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Column: Election Offers GOP Chance To Bounce Back

This story was written by Alex Carroll,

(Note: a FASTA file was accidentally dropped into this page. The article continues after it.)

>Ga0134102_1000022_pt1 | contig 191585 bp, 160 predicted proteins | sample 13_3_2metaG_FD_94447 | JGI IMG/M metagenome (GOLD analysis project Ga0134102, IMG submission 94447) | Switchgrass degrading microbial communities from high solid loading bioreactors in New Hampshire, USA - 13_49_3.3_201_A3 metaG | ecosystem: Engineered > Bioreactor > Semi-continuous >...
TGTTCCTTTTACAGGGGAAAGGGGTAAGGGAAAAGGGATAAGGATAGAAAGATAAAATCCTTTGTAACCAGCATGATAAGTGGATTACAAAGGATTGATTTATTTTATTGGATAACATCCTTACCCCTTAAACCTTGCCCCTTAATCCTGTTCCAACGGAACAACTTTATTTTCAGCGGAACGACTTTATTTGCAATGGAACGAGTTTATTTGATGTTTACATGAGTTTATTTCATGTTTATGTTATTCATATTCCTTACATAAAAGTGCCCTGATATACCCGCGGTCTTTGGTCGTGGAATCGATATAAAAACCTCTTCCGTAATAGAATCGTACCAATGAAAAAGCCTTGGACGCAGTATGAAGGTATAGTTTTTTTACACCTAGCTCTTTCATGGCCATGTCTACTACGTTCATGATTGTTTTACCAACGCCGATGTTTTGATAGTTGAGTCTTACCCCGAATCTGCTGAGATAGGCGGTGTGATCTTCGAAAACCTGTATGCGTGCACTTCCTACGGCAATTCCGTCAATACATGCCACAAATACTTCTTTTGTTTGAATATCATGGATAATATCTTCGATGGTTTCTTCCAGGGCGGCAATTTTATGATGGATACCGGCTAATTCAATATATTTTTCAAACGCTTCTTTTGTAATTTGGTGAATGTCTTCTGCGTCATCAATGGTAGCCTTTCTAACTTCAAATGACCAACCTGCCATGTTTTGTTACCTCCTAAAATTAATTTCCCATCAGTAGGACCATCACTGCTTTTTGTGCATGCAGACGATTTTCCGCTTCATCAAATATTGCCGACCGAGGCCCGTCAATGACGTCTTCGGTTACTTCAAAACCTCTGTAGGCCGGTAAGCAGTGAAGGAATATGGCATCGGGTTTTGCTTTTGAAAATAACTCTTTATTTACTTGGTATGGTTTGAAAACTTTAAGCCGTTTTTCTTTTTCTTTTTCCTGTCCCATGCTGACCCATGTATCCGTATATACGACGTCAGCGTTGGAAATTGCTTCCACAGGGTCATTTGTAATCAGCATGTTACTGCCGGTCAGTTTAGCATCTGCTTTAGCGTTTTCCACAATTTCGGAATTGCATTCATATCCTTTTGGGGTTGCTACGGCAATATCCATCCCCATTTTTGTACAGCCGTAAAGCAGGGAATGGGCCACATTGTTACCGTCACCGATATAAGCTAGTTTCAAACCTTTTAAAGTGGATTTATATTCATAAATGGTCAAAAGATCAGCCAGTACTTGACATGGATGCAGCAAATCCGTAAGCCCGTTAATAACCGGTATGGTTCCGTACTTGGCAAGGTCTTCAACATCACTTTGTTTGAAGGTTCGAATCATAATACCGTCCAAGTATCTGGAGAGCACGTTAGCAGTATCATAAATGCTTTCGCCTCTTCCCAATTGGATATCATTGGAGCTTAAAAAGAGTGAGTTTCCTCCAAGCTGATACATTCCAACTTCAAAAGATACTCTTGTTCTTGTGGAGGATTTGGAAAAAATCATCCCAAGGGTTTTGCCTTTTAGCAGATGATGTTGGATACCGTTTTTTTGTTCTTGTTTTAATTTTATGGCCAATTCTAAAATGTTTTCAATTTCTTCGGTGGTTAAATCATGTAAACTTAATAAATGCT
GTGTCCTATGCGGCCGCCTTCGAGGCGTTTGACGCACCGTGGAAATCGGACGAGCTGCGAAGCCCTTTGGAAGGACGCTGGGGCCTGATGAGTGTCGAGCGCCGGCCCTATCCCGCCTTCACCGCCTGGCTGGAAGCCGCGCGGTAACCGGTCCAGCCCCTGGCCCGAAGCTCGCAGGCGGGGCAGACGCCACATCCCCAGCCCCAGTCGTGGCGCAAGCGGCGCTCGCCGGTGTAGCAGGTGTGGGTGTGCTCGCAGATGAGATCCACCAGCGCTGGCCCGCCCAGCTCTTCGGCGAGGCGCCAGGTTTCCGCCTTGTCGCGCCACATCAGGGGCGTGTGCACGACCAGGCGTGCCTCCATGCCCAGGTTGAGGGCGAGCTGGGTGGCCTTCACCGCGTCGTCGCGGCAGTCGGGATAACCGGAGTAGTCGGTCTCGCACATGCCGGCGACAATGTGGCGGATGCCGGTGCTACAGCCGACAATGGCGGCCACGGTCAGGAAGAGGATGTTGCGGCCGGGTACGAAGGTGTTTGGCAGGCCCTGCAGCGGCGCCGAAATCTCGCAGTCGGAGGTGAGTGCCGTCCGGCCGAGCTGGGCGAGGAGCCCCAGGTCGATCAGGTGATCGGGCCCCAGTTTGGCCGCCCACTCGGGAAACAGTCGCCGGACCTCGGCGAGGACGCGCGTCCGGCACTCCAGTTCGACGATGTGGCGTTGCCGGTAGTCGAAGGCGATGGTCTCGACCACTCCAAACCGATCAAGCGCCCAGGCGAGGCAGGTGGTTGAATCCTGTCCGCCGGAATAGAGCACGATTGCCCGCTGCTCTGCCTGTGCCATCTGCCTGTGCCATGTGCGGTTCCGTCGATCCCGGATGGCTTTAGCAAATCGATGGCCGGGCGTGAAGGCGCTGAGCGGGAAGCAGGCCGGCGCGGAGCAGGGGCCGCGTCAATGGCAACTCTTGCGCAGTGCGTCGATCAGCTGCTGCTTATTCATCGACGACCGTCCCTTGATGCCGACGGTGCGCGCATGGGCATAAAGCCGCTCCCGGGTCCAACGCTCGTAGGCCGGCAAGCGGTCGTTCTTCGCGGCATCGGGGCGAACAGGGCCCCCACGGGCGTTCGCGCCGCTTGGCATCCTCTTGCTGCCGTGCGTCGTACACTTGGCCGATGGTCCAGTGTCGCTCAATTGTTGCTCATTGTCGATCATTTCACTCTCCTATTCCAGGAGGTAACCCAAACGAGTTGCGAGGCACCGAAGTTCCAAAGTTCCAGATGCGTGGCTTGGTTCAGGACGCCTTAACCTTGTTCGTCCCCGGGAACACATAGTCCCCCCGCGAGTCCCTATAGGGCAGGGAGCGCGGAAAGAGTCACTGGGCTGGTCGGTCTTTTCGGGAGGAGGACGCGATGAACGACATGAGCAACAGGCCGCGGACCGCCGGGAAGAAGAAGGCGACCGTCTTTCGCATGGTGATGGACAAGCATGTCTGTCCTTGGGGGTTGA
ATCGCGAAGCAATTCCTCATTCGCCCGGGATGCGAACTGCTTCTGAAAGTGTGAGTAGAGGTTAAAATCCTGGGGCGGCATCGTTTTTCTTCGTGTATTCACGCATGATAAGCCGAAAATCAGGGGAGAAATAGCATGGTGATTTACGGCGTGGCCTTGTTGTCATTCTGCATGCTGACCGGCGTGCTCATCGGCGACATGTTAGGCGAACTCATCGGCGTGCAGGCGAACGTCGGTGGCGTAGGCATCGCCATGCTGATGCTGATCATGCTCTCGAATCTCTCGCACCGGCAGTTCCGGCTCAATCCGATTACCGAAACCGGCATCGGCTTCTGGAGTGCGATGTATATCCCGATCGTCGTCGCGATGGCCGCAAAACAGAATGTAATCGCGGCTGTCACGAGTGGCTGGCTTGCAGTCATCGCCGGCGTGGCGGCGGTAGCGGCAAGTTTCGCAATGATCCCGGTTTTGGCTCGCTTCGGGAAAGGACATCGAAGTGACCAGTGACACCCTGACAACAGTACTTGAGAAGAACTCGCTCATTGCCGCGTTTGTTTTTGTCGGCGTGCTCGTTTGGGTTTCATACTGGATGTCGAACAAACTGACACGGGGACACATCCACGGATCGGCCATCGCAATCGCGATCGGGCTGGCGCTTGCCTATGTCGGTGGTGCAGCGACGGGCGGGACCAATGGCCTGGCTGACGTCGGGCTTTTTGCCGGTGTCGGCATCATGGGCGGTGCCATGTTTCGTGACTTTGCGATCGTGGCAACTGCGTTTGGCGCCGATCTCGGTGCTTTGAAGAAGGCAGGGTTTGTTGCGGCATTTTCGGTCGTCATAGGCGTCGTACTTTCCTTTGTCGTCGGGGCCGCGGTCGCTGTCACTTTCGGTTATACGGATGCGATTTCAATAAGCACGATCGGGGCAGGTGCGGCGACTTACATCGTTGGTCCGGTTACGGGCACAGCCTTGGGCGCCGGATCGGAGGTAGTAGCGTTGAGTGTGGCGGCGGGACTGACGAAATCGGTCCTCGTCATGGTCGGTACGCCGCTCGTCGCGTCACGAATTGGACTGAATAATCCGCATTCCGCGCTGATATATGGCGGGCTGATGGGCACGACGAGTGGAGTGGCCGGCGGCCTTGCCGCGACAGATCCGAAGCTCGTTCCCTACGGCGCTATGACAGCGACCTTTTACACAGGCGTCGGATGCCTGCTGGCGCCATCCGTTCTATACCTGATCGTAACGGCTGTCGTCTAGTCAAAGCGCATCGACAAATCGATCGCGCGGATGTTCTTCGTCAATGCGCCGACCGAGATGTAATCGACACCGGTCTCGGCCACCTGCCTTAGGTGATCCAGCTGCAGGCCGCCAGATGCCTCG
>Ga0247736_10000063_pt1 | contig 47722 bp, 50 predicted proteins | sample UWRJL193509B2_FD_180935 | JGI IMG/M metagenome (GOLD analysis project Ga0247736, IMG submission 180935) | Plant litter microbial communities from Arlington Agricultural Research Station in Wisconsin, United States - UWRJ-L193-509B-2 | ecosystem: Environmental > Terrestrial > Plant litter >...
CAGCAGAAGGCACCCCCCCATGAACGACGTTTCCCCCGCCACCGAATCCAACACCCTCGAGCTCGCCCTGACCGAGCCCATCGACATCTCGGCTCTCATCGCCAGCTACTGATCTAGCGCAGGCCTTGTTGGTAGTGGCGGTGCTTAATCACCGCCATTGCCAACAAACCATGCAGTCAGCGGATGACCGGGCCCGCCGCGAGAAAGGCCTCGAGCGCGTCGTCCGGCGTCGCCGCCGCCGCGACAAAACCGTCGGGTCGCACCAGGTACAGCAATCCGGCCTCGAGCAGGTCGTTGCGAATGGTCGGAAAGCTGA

Yes, the election did hurt. John McCain did not win, but the American people spoke in a very clear voice. Now we must look ahead. Anything else is foolish at this point. And for Republicans, there are many bright lights on the path ahead of us.When I came to Muncie, Ind.for orientation, I met a lot of great people and I made friendships that continue to this day. But one thing I saw in that weekend continues to invade my thoughts to this day. I was walking into the Atrium when I saw another future freshman walking the opposite direction. He was wearing a T-shirt with an image of George W. Bush and beneath the picture, the shirt was emblazoned with the words "NOT MY PRESIDENT." This shirt infuriated me. I was incensed by this guy's lack of respect for Bush. I remember thinking that even if you hated his policies, the least we as Americans can do is respect his office.Well, after I saw Pennsylvania, Ohio and Florida all go blue on electoral maps, I fell to the truth of who our next president would be. And I began to feel that same hate that the T-shirt from five years ago represented. I got on Facebook, and saw that a group had already been formed of people like me who were disgusted with the crushing GOP loss, who had declared that Barack Obama was not their president. It was very tempting, but I did not join. I saw how hypocritical it would be to join a group spouting the same message I had taken disgust with.Wednesday morning, I walked to class with my head held high. I sat in my first class next to a dear friend of mine, who is as much a Democrat as the day is long and makes little attempt to hide it. I was half expecting her to rub the election in my face, but I was wrong. She simply greeted me and said she was glad Mitch Daniels, for whom she split her ticket, had won his bid for re-election. I felt that same twinge of guilt, because I cannot guarantee in any way that should McCain have won, I would not have been rubbing it in. I was impressed.This is how we Republicans should take this election. Hold our heads high, and take our lumps. This country wanted change. It hasn't been since Franklin D. Roosevelt and Harry S. Truman that one party has held the White House for more than 12 years. We have had eight years of Bush, and America likes change. If it didn't happen this year, a Republican would have little or no chance in 2012, and it's best to go ahead and hand over the keys now.The Republican Party is reorganizing. We are rebuilding. Hopefully, Indiana Republicans like Mike Pence, Dick Lugar and even Mitch Daniels can all have a say in the new look of the party. We will look to the future, and look for how to best serve the American people.But for now, we need to pull off our buttons and stickers. I loved poking fun of people with Kerry/Edwards stickers in 2005. I felt they were living in the past. Now being on their side of the equation, though, I see their point. It's hard to give up your candidate's dream. But it's time to accept. The Republicans will be on the sidelines for the next four years, making our opinions known, but we should not be bitter, and definitely not mean.Senator Arnold Vinick of "The West Wing" perhaps put it best. "I'll be a winner or I'll be a loser, but I won't be a sore loser." Now is our chance to show that we are better than the guy in the T-shirt. And I know we are.
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